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Grossman hits his stride to lead Redskins past Cardinals, 22-21

Washington Redskins QB Rex Grossman (8) celebrates after referees review an incomplete pass and rule that it was instead a fumble, giving the Redskins the ball with a minute and a half left in the fourth quarter against the Arizona Cardinals at FedEx Field in Landover, Md., on Sunday, Sept. 18, 2011. (Andrew Harnik/The Washington Times)Washington Redskins QB Rex Grossman (8) celebrates after referees review an incomplete pass and rule that it was instead a fumble, giving the Redskins the ball with a minute and a half left in the fourth quarter against the Arizona Cardinals at FedEx Field in Landover, Md., on Sunday, Sept. 18, 2011. (Andrew Harnik/The Washington Times)

Rex Grossman's two interceptions in the first quarter Sunday were Nos. 41 and 42 of his checkered NFL career. If there's a silver lining to all those picks, maybe it's that he has fought the emotional lows and on-field adversity that accompanied them.

So when it came time for the Washington Redskins' quarterback to undo that damage, which took the form of an eight-point deficit with 10 minutes, 52 seconds remaining against the Arizona Cardinals, he remained calm and focused on finding his team a lifeline.

"You try not to let that momentum turn that against you in a negative way," he said.

What transpired next is the stuff that restores some shine to a tarnished reputation and helps transform a six-win team to a playoff contender.

Grossman engineered two scoring drives, including an 18-yard touchdown pass on fourth-and-3, to lift the Redskins to a 22-21 victory.

"Those are the types of situations that build momentum and confidence as a team, knowing throughout the course of the year that you are going to put in a lot of adverse situations," Grossman said. "I feel like we're one-for-one on that."

And that made the Redskins two-for-two in coach Mike Shanahan's second season. They're 2-0 for the first time since 2007 with significant momentum entering next Monday night's game against the archrival Dallas Cowboys.

The 76,330 fans at FedEx Field soaked that up, too. After a video review with 1:39 left determined that Redskins cornerback Byron Westbrook stripped Arizona receiver Chansi Stuckey, giving Washington possession to run out the clock, chants of "We want Dallas!" rose from the lower bowl.

Oh, but this win was too thrilling and too gutsy to immediately look ahead. Most importantly, perhaps, it was additional evidence that the Redskins' journeyman quarterback isn't the same guy who was run out of Chicago less than a season after helping take the Bears to the Super Bowl.

"Any time you get in a situation like that, you want a leader," fullback Darrel Young said. "You don't want a guy to fold, and that's what he did today."

Memories of Grossman's sparkling season opener against the New York Giants last week vanished with one swing of Grossman's arm on the Redskins' first series. On third-and-goal from Arizona's 6, he overthrew Santana Moss cutting parallel to the goal line, and Cardinals safety Adrian Wilson intercepted it.

It was a wretched start, considering the magnitude of missed red-zone opportunities. Grossman moved forward, though, knowing the gaffe wasn't entirely his fault.

Moss, it turned out, stopped running his designed route. He thought he could get open by improvising and cutting inside, but he was supposed to break back to the sideline. Grossman looked to Moss but pump-faked, unsure of his intentions. By the time Moss was clear, the play was a bust.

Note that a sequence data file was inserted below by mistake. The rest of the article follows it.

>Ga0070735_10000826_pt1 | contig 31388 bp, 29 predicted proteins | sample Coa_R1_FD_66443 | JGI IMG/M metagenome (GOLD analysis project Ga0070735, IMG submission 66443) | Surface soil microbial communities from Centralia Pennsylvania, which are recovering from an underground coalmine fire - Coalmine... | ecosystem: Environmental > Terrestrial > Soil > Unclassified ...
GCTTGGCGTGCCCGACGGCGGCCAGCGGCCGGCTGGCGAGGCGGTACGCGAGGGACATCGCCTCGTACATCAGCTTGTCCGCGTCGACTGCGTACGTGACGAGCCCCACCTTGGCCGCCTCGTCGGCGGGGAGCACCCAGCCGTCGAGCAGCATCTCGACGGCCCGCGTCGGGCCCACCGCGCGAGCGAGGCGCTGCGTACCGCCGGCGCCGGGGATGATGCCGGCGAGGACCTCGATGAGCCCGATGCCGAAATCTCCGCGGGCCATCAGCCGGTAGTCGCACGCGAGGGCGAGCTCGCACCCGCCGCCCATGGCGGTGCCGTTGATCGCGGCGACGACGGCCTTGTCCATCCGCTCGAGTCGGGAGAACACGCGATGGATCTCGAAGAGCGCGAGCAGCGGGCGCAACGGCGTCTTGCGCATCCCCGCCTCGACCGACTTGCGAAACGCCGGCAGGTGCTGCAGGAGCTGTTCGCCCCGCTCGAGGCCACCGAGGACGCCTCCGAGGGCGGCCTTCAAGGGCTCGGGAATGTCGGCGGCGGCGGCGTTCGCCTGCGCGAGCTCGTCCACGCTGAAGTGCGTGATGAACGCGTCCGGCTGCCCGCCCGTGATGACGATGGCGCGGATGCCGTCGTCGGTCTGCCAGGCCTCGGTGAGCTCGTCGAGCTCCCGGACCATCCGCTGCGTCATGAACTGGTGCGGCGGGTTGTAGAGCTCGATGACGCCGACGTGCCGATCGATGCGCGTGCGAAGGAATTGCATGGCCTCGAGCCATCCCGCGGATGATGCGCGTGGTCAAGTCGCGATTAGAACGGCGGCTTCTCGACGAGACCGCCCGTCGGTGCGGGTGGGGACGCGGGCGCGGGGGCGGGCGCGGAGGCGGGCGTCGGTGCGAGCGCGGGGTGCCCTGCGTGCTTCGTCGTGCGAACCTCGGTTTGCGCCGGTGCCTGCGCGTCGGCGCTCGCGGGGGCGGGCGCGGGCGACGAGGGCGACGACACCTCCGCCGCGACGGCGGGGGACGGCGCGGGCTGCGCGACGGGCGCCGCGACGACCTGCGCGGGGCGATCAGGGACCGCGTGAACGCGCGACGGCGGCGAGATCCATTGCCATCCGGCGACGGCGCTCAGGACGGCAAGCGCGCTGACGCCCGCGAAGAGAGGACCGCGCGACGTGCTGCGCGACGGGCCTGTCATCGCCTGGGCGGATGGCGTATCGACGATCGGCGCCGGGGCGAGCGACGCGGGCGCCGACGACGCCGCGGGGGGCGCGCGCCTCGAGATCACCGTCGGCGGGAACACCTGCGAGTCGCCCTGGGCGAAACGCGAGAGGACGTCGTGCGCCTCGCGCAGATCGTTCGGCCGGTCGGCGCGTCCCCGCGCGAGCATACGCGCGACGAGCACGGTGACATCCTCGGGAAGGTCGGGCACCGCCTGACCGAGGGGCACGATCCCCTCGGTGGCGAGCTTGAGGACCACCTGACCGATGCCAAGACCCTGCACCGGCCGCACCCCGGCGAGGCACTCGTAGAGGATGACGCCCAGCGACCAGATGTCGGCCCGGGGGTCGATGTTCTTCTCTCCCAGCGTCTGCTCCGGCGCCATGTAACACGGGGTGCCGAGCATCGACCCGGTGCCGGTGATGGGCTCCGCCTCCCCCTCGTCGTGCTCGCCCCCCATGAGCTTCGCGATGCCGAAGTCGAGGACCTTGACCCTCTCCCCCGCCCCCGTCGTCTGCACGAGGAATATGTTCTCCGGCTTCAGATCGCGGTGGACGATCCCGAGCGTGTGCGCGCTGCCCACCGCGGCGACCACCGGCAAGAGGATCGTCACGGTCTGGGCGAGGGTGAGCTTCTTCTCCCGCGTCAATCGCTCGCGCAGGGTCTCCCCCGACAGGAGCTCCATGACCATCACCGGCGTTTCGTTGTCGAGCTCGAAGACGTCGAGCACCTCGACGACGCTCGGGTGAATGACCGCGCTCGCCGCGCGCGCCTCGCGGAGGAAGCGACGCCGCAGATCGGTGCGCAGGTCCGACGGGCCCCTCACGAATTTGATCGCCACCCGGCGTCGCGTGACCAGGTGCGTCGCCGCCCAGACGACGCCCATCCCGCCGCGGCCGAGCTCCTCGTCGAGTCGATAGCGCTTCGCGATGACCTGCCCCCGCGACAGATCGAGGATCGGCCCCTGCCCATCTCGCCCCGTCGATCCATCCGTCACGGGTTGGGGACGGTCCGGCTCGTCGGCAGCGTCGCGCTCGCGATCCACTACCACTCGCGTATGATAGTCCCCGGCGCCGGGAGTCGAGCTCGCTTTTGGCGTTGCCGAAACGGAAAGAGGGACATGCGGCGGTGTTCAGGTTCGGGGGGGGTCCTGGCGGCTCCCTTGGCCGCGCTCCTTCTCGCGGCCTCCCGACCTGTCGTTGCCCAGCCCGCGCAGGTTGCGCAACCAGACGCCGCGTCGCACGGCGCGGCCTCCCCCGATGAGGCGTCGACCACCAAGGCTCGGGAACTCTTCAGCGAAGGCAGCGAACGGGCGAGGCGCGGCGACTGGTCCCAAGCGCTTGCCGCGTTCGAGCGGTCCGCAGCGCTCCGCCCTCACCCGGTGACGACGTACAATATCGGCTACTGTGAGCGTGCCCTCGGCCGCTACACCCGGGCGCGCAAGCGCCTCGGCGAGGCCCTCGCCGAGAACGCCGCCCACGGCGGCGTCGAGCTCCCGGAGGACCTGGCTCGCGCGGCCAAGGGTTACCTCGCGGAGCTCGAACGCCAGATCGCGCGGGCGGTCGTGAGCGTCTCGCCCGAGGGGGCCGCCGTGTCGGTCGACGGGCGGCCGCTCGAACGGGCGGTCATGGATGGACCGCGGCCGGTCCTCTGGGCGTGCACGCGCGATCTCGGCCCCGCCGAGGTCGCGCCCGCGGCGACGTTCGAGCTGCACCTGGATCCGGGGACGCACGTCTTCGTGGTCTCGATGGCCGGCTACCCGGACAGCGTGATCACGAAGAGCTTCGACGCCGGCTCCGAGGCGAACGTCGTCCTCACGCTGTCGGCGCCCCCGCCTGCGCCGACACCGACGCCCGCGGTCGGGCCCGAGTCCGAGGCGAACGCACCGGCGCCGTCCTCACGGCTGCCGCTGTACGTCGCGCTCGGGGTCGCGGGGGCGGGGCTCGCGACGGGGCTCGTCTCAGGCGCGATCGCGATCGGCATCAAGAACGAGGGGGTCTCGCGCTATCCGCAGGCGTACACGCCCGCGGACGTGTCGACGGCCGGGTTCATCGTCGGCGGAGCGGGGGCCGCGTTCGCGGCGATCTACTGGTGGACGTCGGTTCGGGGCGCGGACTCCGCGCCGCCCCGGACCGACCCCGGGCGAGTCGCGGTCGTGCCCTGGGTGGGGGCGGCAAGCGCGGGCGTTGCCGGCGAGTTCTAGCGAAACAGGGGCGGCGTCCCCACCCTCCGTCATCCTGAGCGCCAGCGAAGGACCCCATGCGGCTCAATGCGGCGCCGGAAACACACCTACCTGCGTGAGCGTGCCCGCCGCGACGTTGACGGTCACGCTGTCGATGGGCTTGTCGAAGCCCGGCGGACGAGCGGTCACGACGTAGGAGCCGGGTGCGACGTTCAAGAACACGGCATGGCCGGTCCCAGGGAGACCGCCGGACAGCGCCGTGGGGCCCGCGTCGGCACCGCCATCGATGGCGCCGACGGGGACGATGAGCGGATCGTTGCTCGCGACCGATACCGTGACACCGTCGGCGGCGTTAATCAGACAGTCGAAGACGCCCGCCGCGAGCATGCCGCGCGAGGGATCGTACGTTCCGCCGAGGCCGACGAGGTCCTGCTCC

"Rex is the dude, man," Moss said. "You can probably blame them picks on us. One of them was me trying to make a play when I should have just kept going."

The Redskins continued to amass yards — they outgained Arizona in the first half, 253-85 — but it didn't translate to points. Their second series stalled on third-and-6 at the Arizona 39 when cornerback Richard Marshall hauled in Grossman's deflected pass to receiver Anthony Armstrong.

Armstrong had a step on cornerback A.J. Jefferson over the middle but didn't separate entirely. Grossman's throw grazed Armstrong's fingertips, and Marshall caught it.

"It was a perfect read," coach Mike Shanahan said. "I thought [Jefferson] did a good job of kind of tugging him a little bit. He should have been wide open, but we won't get into that."

So Grossman had a clear conscience. His first interception was receiver error. His second should have been flagged for holding. And he had time to make up for them.

He was at his best after Larry Fitzgerald's 73-yard touchdown put the Redskins behind 21-13 with 10:52 left.

He completed 5-of-9 passes on the first drive and capped it with a fourth-down touchdown to Moss. The design of the play forced the defensive back on the right side to choose between a receiver running a shorter route and Moss running to the back right corner of the end zone. Grossman saw a potential touchdown before the snap.

"I watched the corner, and the play was designed to go to the flat," he said. "He kind of settled his feet, and I'd rather have a touchdown."

It was a gamble, though, going for the score instead of only the first down.

"If I'd have missed, it would have been — interesting," Grossman said with a smile.

After the Cardinals went three and out, Grossman was even sharper. He completed his first four attempts to move the Redskins into field goal range.

Graham Gano's 34-yard field goal and Westbrook's forced fumble gave him that measure of redemption that has eluded him so many times before. And for the second straight week, the Redskins celebrated that Rex Grossman is their starting quarterback.

Said Shanahan: "He showed the poise after having a couple of interceptions early — regardless of how they occurred — to come back and fight and find a way to win."

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